What Happened Last Night?

By Geoffrey Zabka | Sep 30, 2011

I’m not too sure if what transpired last night in the AL Wild Card race was real.  It seemed as if both games were decided but then someone flipped a switch which caused the games to just completely change course.  The five minutes encompassing the Orioles rally in the bottom of the ninth against the Red Sox and then Evan Longoria’s bomb in the bottom of the twelfth of the Yankees-Rays game was easily the greatest sports moment of the year and, with a hat tip to my buddy John, maybe even the most exciting five minutes I’ve ever seen in sports.  There was drama to last a lifetime.  Here are some reactions from an Orioles point of view.

O's defeat Red Sox, 4-3

The O’s thoroughly embraced the role of spoiler

I’m not one to toot my own horn but…TOOT! Starting September 12, the O’s had a brutal stretch of 17 games to close out the season: 3 apiece at home against the Rays and Angels, 4 apiece on the road against the Red Sox and Tigers, and 3 at home against the Red Sox.  Each of those opponents was either fighting for their playoff lives (Rays, Angels, Red Sox) or had already clinched a postseason berth (Tigers) at the time the O’s played them.  The O’s went 11-6 during those 17 games, not once losing a series (they split the 4 game series with the Tigers).

I’m not sure what got into them; maybe their opposition was overlooking them.  All I know is they could be the spoiliest (yes, I just made up a word) team I’ve ever seen, in any sport.  Last night was the most excited I’ve ever been for the O’s, which is pretty pathetic when you consider they finished the season 24 games under .500.  But back in their glory days of being a playoff contender almost every year, I was a bit too young to fully grasp what it meant to be a fan.  I’m hoping last night was only a taste of what’s to come with this team.

Robert Andino is a Red Sox killer

After Chris Davis doubled with 2 outs in the ninth and Nolan Reimold came to bat, I said something to my brother along the lines of, “Reimold needs to get on because Robert Andino is on deck and he’s a Red Sox killer.”  Sure enough, Reimold came through with an RBI ground-ruled double, setting the stage for Andino.  And wouldn’t you know it, Andino laced an RBI single to left that Carl Crawford didn’t come up with, allowing Reimold to score for the win and setting off a huge celebration at Camden Yards.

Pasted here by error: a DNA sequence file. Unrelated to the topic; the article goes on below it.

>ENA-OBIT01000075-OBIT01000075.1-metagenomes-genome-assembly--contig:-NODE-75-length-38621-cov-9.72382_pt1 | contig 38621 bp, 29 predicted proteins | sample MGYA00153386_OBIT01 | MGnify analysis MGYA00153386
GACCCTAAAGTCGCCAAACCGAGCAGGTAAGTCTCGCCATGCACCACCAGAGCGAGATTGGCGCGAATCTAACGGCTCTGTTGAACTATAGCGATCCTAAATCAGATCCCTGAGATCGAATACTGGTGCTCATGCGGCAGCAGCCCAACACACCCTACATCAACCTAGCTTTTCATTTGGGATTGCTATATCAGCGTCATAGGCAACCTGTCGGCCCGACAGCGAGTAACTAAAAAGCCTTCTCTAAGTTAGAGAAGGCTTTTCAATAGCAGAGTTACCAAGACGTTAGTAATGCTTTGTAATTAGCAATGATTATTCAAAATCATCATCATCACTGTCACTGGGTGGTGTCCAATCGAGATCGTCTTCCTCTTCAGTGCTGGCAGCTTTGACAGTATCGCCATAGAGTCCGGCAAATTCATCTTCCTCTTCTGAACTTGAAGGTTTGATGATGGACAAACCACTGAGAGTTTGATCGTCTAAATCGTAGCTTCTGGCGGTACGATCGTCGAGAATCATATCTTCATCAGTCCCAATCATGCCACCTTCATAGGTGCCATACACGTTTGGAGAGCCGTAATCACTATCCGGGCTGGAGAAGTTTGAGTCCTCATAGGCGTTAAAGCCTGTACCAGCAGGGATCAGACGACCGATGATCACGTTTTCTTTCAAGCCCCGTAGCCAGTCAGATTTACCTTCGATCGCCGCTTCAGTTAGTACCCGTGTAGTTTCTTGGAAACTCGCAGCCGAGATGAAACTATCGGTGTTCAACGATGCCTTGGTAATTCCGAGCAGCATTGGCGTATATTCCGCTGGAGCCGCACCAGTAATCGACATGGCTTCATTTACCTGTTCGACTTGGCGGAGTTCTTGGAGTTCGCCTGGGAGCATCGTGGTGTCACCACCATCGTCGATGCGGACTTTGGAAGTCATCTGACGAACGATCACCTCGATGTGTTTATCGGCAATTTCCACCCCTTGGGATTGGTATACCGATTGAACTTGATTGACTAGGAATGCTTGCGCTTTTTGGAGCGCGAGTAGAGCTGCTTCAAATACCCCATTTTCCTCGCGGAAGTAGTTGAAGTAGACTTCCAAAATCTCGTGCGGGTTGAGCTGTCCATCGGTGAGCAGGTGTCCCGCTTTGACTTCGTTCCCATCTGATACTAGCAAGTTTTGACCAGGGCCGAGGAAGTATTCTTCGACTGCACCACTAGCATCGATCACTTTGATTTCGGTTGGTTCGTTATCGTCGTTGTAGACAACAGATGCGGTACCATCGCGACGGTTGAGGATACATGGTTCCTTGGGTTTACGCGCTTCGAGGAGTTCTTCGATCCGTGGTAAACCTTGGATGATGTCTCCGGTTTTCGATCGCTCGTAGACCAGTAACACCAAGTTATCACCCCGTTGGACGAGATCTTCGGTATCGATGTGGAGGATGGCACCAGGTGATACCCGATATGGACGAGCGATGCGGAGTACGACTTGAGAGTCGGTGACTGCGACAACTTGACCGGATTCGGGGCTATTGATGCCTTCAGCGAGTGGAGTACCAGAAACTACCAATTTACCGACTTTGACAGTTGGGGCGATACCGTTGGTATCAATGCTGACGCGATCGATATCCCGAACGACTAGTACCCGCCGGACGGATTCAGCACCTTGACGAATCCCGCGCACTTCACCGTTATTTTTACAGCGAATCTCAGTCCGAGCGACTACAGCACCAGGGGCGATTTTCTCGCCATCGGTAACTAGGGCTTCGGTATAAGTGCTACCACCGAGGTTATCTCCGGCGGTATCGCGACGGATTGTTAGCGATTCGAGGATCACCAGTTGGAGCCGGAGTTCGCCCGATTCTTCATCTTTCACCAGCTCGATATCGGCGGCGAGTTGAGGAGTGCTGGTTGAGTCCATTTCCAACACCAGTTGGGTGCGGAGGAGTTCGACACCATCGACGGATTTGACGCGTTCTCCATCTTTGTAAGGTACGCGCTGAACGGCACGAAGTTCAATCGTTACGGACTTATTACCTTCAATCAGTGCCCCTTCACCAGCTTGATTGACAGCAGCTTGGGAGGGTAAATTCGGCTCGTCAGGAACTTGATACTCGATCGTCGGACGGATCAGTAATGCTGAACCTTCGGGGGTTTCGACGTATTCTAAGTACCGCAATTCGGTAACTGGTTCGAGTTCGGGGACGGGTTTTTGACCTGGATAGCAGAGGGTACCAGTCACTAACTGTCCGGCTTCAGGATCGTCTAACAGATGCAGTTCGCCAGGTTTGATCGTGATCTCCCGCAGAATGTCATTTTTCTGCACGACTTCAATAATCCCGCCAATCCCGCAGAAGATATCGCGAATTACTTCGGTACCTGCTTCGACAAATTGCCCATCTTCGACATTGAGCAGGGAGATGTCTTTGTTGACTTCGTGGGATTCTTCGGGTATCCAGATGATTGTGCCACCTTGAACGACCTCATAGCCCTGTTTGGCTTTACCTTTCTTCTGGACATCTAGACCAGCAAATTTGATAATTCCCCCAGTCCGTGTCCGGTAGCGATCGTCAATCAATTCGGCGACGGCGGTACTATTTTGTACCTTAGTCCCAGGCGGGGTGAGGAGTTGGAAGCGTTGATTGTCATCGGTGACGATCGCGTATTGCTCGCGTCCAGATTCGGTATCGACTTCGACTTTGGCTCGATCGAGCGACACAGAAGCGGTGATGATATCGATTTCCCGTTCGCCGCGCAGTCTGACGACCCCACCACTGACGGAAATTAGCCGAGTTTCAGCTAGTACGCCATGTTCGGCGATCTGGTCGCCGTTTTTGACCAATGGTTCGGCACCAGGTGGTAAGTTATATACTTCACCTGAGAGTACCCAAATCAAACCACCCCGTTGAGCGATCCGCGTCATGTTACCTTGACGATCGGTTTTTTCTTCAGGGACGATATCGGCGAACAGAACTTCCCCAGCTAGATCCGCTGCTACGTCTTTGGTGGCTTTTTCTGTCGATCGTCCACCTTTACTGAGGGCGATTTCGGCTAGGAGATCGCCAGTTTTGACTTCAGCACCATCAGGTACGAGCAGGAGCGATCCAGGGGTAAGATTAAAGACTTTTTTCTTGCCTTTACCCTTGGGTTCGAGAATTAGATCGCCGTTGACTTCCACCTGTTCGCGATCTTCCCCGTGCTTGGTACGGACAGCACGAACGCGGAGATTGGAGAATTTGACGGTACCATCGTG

(Side note: some people–cough…Red Sox fans…cough–are complaining that the O’s overdid their celebration.  Are you kidding me?  Your team had one of the biggest choke jobs in sports history and all you can think to complain about is the O’s celebration?  Why wouldn’t they celebrate?  It was a comeback, walk-off win in the last game of the season, and it helped keep the Red Sox out of the playoffs.  They were excited!  Get over it.)

Back to Andino—the guy is a beast!  Including last night, he was responsible for three of the O’s five September wins against Boston.  On September 20 at Fenway, he hit a bases-clearing double in the eighth inning off Jonathan Papelbon to give the O’s a 7-5 lead, a lead they didn’t relinquish.  On Monday, he hit an inside-the-park 3-run homer to extend a 3-2 O’s lead to 6-2.  The O’s eventually won that game 6-3.  Then, of course, there were last night’s heroics.  I can’t think of anyone more random to do what he did against the Red Sox.  He is a utility infielder that has spent most of his career in the minors.  But he made the most of his opportunities and that’s about all you can ask for from your players.

This could be the start of something positive for the Orioles

I know what you’re thinking: the O’s finished the year 24 games under .500, at 69-93; the O’s had late-season success last year, and look how this season turned out; the O’s had nothing to play for whatsoever, so they were playing loose and carefree ball; and the O’s are in the brutal AL East.  Those are all valid points, but watching the O’s these past couple weeks just felt…different.  It felt like they realized they could hang with the big dogs of the American League.  I kept waiting for them to give in to the Rays, Angels, Tigers, or Red Sox in their last few series and, unbelievably, it didn’t happen.  If there was a time to give in, it was last night: bottom nine, last game of the season, two outs, Red Sox up one, no one on base, and Papelbon on the hill.  But then Davis doubled and Reimold doubled him home and Andino singled him home.  O’s win, 4-3.  Three minutes later, Evan Longoria hit a walk-off homer and the Red Sox season was over, which wouldn’t have been possible without the O’s.  Astonishing.

If anything, the last couple weeks should give the O’s confidence heading into next year.  They have a young pitching rotation that will be a year more experienced and a solid core of young hitters, led by Adam Jones and Matt Wieters.  Add to that a marquee free agent or two (Prince Fielder, anyone?), some bullpen help, and Buck Showalter’s penchant for turning things around in his second full year with a team, and the O’s future looks the brightest it’s been in a long time.  Next year can’t come soon enough.



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